Later that night, at a nearby after-hours party, Chameleon looks sick — not surprising, given his 24/7 hedonism. (In fact, a few hours from now, he’ll check himself into a hospital and be diagnosed with walking pneumonia.) “We’re not as bad as we used to be,” he says between hacking coughs, trying to downplay the incident at Planet 28. “We’re not grabbing everybody like we used to. We’re tired of the bad vibes.”

UNTIL RECENTLY, gang violence has been more closely associated with the braggadocio and street litanies of hip-hop than the smiles and utopian mood of the rave scene. But just as the Hell’s Angels went to love-ins to prey on ’60s hippies, just as Woodstock gave way to Altamont, today’s blissed-out teenagers make attractive targets for a pack of predators like B.T.S. Ecstasy’s empathy-inducing effects are great in theory — but only if the person you’re sharing your soul with isn’t looking to knock you upside the head and jack your backpack.

“The rave scene today is largely made up of young, middle-class kids from good families with money,” explains Chameleon, who told me he makes hundreds of thousands of dollars a year. “These kids are spending a hundred dollars a night on drugs. A pill costs twenty-five, bags of crystal twenty. You get a rave with six thousand people and there’s a lot of money to be made — a fucking ton of money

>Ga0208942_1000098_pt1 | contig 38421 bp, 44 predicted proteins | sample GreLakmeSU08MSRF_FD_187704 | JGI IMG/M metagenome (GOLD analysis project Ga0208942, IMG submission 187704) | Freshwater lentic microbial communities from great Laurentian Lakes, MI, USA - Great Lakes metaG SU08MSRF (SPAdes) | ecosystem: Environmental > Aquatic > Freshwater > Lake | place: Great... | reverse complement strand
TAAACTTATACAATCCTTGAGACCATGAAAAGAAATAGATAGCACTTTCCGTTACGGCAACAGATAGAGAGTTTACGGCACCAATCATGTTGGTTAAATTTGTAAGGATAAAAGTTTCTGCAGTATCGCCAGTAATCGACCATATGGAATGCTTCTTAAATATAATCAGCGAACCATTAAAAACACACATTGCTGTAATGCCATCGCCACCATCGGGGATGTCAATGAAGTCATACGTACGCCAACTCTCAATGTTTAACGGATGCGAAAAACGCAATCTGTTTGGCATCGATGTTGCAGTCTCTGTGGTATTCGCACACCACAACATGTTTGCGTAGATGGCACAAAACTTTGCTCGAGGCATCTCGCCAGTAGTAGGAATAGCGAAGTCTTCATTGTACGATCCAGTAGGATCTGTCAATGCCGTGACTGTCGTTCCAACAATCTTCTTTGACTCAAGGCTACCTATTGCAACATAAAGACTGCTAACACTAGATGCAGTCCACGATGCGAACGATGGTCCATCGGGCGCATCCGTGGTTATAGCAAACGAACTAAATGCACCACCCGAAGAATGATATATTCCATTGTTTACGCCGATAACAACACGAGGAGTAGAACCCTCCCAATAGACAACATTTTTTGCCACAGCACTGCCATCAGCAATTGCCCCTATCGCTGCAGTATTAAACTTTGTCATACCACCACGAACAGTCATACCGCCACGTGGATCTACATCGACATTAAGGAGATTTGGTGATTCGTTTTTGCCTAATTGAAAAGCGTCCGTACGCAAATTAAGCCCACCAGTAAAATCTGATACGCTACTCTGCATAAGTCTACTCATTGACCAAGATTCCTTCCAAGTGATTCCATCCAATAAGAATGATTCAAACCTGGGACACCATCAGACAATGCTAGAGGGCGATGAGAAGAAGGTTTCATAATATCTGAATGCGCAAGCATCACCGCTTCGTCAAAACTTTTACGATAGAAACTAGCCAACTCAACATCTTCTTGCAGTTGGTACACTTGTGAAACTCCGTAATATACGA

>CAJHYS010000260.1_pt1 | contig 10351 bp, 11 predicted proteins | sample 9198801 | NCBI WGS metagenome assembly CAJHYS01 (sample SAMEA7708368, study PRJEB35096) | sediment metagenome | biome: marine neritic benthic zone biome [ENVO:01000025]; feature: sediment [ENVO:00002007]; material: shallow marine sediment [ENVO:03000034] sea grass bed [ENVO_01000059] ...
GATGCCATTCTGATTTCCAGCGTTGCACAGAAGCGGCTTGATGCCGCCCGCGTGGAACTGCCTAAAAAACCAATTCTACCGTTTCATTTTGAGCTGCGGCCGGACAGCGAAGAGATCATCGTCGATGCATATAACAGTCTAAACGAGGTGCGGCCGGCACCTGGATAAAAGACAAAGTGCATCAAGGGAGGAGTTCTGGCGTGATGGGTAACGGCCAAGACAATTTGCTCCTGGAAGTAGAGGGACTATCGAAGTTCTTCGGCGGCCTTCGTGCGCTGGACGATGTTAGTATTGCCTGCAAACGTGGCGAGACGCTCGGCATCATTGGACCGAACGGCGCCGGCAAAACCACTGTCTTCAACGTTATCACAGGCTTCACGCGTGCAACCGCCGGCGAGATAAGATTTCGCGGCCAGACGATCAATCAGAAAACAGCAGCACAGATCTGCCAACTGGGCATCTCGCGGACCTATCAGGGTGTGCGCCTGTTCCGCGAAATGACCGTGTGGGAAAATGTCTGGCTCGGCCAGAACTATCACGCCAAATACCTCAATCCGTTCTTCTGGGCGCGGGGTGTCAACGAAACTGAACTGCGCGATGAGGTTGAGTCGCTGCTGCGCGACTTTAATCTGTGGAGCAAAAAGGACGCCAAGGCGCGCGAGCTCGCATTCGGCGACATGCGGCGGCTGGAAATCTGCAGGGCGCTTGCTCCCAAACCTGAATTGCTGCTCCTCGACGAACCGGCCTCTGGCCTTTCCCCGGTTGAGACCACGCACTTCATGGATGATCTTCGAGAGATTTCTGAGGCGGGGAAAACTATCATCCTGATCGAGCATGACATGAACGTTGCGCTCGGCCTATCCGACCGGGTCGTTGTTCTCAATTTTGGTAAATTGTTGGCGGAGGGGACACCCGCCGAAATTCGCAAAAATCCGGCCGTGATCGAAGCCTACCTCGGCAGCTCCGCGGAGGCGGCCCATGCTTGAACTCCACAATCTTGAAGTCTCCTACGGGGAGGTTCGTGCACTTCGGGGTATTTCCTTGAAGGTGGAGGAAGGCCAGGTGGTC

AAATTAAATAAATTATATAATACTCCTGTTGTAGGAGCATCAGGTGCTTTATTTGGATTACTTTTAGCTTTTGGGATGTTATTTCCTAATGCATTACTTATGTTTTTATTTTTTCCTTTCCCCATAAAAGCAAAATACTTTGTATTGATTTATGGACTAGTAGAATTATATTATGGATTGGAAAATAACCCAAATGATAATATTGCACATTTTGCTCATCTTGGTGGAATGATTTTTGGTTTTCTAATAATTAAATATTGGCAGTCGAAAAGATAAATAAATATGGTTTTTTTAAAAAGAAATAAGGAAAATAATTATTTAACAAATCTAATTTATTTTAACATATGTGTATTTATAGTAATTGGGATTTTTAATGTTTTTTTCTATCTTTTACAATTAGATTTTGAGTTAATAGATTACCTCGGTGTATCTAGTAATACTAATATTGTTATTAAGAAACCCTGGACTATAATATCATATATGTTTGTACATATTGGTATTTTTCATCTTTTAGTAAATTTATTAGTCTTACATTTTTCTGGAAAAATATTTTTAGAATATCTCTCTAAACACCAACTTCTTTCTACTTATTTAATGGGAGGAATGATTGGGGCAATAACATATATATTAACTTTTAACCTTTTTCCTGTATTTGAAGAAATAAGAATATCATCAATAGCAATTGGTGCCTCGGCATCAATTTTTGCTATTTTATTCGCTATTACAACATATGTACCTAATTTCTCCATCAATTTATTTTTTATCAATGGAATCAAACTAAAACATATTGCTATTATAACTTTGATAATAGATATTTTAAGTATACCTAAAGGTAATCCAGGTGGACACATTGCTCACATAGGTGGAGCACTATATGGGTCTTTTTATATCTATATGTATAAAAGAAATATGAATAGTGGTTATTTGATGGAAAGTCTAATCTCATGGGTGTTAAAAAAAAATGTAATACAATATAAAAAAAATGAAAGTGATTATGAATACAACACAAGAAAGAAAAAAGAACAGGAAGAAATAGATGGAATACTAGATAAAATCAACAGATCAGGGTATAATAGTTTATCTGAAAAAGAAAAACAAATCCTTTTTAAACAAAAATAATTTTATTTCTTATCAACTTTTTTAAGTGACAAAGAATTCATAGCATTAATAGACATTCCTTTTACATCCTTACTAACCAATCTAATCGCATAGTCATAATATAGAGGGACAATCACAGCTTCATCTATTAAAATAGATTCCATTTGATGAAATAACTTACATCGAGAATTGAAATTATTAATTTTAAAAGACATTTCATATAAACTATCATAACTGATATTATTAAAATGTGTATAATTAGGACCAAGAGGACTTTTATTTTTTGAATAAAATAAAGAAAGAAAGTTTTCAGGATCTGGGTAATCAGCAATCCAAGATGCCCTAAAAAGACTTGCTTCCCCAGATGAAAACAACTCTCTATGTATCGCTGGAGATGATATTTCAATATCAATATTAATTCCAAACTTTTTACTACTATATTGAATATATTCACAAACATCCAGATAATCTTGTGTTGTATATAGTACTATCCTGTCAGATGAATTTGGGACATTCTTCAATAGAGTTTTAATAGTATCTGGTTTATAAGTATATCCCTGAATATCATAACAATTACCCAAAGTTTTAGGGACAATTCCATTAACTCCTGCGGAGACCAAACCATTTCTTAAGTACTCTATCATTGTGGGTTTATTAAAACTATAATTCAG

“And it’s my money,” he adds with an evil grin.

Though ravers like to portray B.T.S. as a group of parasitic latecomers, the New York rave scene first took root not among downtown trendies or suburban hedonists, but shirtless street kids from New York’s outer boroughs. Frankie Bones, the DJ who originally brought rave culture from the U.K to America with his early-’90s Brooklyn Storm Raves, traces the roots of B.T.S. back to rowdy Brooklyn street gangs like the Kings Highway Boys, the Avenue U Boys, and the Bay Boys. “The older neighborhood gangs used to come to my early parties looking for trouble,” he remembers. “B.T.S. comes from that same Brooklyn mold.”

“The New York rave scene has always been about hardcore Brooklyn,” concurs Fly, another B.T.S. member. “That’s how shit goes down in this city. These people come from New Jersey and Connecticut and think it’s all about peace and love. They don’t know what they’re stepping into in New York.”